This year presents a historic opportunity to fundamentally reimagine justice in Los Angeles County. Years of deep organizing and several recent motions by the LA County Board of Supervisors have laid the groundwork for real transformation. In March of this year, the county’s Alternatives to Incarceration Work Group finalized a report that synthesizes recommendations from community and county leaders, prioritizing care first and jails last rooted in a racial equity framework. The vision and strategies laid out in this report have only become more urgent and relevant in light of the coronavirus pandemic and public demands to defund police.
Join us to:
Learn about the report’s recommendations, the long-term community organizing that made recent wins possible, and opportunities for philanthropy to support catalytic change and build up systems of care in LA County.
Eunisses Hernandez is a policy advocate and campaign strategist with over five years of experience in working with local and state legislators, system actors, and communities most devastated by criminalization, the war on drugs, and mass incarceration. As a native of Los Angeles, the daughter of immigrants, and loved one of people with mental health needs and substance use disorders, Hernandez knows the detrimental impacts that criminalization has on immigrants and communities of color.
These experiences inform Hernandez's analysis and policy development. Hernandez has been a leader in helping develop and implement sentencing reforms and sentence enhancement abolition policies. Hernandez 's efforts have led to the repeal and reform some of the most devastating tough on crime policies in California. Most recently, Hernandez has been a leader in the Justice LA jail fight that stopped a $3.5 billion dollar jail plan in Los Angeles County. Hernandez has extensive experience in developing and implementing alternatives to incarceration. Most recently, she was appointed as a voting member to the Los Angeles County Alternatives to Incarceration Work Group and Co-chair of the Community Based System of Care AD HOC.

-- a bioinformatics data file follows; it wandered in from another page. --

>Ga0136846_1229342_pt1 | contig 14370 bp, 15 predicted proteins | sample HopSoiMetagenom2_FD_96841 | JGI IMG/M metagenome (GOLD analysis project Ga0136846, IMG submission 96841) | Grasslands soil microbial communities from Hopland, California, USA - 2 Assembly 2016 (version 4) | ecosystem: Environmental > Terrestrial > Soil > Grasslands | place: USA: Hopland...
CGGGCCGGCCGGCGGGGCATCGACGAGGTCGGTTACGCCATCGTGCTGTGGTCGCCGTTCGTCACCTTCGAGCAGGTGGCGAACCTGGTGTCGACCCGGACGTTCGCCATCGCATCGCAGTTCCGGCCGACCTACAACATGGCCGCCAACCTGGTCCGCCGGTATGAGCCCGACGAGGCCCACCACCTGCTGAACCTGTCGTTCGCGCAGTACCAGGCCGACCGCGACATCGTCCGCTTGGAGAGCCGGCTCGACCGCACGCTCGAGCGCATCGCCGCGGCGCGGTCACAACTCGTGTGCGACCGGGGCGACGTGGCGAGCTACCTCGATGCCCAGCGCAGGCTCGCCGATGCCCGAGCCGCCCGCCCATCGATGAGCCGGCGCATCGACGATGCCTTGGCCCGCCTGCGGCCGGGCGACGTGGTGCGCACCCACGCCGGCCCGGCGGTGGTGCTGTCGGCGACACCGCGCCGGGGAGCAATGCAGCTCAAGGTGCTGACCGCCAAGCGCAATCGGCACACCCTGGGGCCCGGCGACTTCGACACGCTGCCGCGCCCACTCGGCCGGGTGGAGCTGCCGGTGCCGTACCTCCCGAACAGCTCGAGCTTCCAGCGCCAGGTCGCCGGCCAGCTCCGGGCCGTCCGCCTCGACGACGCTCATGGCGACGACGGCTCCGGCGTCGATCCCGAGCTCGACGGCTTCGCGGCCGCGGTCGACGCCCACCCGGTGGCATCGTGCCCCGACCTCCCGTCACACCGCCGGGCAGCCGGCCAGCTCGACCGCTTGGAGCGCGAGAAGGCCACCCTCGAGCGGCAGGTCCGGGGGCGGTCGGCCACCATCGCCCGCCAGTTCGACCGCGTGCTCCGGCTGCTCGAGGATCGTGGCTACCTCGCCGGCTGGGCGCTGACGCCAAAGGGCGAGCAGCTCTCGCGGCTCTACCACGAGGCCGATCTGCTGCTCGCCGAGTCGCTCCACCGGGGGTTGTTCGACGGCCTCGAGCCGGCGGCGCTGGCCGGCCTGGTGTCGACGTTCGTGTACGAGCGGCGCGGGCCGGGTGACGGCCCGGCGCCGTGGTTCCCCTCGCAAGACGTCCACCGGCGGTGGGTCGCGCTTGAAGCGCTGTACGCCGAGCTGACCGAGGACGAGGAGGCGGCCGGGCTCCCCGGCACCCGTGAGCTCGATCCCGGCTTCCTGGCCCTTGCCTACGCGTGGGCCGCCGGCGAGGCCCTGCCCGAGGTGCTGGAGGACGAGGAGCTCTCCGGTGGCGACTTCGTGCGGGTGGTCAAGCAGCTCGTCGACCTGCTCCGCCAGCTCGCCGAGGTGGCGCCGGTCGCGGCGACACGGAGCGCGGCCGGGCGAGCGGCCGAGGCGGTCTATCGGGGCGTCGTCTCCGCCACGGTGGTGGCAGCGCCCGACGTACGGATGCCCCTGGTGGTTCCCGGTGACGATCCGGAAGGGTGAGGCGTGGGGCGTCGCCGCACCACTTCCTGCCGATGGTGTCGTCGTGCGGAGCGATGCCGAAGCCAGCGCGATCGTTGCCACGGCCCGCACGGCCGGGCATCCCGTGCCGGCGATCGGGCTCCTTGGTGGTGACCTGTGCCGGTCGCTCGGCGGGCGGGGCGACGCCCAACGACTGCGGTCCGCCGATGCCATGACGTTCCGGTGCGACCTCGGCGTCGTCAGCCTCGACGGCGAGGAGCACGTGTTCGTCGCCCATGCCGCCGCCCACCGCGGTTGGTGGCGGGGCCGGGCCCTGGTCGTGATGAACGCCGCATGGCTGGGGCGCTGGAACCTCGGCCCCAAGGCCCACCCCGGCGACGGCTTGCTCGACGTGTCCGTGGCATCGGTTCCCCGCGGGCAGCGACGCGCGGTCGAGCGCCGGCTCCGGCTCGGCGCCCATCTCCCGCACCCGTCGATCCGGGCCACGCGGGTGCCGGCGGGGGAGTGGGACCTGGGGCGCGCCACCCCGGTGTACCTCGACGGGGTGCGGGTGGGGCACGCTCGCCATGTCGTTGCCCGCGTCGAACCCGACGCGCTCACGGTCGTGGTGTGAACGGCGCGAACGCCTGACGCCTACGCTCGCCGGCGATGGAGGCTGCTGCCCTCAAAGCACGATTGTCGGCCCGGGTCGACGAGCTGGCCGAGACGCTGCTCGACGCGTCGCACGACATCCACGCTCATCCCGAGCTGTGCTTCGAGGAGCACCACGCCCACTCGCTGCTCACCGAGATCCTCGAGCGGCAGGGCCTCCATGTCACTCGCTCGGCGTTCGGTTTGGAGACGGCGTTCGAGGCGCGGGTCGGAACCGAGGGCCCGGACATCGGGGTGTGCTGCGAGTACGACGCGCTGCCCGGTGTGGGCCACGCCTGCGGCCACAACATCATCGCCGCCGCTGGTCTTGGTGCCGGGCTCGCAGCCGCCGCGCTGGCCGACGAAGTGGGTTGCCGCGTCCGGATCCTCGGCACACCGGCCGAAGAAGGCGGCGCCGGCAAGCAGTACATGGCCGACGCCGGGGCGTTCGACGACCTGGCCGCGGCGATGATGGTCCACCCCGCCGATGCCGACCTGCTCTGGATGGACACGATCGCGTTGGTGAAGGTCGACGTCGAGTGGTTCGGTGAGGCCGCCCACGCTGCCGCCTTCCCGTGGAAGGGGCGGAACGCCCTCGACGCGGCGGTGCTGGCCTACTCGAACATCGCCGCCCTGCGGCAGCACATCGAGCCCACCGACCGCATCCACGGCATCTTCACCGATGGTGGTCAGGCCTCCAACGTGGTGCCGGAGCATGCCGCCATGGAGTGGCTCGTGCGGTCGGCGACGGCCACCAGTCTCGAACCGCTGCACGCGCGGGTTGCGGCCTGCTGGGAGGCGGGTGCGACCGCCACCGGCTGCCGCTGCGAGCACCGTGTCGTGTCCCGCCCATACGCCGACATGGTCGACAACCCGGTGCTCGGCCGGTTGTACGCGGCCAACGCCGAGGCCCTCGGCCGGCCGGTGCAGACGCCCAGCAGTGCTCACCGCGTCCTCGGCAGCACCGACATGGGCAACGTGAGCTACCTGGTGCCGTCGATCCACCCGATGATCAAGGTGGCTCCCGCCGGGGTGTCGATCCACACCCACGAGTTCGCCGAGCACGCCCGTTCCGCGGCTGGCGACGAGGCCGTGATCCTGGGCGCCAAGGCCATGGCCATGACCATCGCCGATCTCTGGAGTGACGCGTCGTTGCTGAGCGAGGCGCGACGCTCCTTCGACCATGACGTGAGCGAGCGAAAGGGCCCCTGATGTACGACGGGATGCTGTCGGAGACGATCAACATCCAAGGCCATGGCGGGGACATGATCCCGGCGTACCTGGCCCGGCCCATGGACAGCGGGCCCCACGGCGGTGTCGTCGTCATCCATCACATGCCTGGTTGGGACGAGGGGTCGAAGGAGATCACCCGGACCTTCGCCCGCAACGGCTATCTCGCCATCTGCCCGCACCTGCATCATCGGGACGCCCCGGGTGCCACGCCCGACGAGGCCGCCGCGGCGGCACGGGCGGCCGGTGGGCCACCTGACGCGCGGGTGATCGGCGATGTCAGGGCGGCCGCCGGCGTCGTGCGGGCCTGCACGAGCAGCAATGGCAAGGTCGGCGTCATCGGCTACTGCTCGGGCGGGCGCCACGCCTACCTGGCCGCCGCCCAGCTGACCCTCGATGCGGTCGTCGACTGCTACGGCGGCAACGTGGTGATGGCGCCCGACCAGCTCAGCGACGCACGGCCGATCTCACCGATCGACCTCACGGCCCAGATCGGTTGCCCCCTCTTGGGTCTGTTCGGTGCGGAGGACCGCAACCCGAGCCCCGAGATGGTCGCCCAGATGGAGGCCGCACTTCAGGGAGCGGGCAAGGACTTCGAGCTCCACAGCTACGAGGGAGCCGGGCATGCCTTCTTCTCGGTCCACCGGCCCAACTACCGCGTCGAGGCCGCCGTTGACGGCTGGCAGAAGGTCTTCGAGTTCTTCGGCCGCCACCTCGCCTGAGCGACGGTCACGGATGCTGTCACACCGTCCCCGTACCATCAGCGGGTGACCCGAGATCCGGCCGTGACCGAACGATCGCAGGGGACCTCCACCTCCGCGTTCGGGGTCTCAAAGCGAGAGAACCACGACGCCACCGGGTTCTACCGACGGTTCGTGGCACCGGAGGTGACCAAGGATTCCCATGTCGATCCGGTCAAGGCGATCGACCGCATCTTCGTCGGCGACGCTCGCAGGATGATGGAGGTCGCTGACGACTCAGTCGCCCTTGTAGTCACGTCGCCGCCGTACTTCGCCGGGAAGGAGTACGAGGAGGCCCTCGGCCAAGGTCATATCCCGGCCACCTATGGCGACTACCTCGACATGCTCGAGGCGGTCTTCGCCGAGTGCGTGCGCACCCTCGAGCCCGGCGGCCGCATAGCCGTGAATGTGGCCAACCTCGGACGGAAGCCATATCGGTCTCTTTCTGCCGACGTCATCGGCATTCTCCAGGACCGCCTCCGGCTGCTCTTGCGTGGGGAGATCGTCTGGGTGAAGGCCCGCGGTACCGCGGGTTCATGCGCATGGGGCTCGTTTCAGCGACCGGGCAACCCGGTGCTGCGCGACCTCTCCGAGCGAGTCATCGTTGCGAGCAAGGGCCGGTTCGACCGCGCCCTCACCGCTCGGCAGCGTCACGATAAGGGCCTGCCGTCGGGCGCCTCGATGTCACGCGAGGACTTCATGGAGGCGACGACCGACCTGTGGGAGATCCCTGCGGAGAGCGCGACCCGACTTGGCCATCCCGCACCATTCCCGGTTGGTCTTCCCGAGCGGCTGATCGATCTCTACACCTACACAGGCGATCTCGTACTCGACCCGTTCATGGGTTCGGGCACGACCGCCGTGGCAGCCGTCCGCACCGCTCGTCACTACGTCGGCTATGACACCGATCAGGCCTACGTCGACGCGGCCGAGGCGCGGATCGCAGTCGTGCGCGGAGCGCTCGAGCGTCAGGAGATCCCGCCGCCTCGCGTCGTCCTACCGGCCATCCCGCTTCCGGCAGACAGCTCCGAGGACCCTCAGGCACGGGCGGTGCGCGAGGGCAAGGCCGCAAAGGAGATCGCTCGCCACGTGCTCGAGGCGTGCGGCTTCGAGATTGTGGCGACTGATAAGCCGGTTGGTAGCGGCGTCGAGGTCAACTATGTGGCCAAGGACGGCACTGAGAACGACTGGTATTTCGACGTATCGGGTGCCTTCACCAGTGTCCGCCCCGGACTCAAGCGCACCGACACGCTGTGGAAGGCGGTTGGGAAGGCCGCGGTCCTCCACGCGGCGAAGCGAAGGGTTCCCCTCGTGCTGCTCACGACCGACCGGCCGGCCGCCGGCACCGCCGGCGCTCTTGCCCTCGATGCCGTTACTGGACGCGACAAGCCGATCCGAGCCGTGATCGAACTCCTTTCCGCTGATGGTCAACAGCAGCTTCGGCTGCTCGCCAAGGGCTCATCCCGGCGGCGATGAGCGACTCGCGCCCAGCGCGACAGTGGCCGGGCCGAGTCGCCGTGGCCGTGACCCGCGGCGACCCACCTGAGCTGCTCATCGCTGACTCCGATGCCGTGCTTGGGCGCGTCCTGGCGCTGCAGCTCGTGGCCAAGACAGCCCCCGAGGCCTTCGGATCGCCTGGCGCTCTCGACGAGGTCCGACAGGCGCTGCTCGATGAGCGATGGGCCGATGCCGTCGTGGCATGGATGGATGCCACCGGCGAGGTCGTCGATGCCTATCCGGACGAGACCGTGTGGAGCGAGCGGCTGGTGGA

Hernandez is an alum of the Women’s Policy Institute Local Government and State Policy fellowship programs. In 2017, Hernandez was named one of the 40 Under 40 Emerging Civic Leaders by the Empowerment Congress and the Office of Los Angeles County Supervisor Mark Ridley Thomas. Hernandez holds a BA in Criminal Justice from California State University, Long Beach and currently resides in Los Angeles.
Diana Zúñiga (she/her/hers) is a health and justice expert, community organizer, and policy advocate with over 10 years of professional work experience in group facilitation, coalition building, campaign management, leadership development, and political strategy. Diana is currently working with the Department of Health Services as the Associate Director of Regional Collaboration for the Whole Person Care Initiative. Diana recently led The Alternatives to Incarceration Work Group which provided the Los Angeles County Board of Supervisors a Road Map, with an action-oriented framework and implementation plan, to scale alternatives to incarceration and diversion so care and services are provided first, and jail is the last resort. The final report, Care First, Jails Last: Health and Racial Justice Strategies for Safer Communities, was developed by a broad range of community and county stakeholders through a year-long public process that focused on consensus-building, community engagement, and racial equity. Through both roles, Diana has worked to engage thousands of people, especially those most impacted by the incarceration system to participate in systemic transformation, develop and implement policy, lead community engagement efforts, and navigate service delivery. Her leadership skills were developed through her work in the community with the Latino Voters League, Drug Policy Alliance, and Californians United for a Responsible Budget. Diana is a Board Member for Cage-Free Repair, Initiate Justice, and the John M. Lloyd Foundation. Diana holds a Bachelor's in Political Science and Chicana/o Studies with a minor in Psychology from Loyola Marymount University. Diana also identifies as a healer that works with indigenous spiritual practices that bring in plant, dream, and energetic medicine.
This program is open to current NCG, SCG, and CCJFG members and eligible non-members.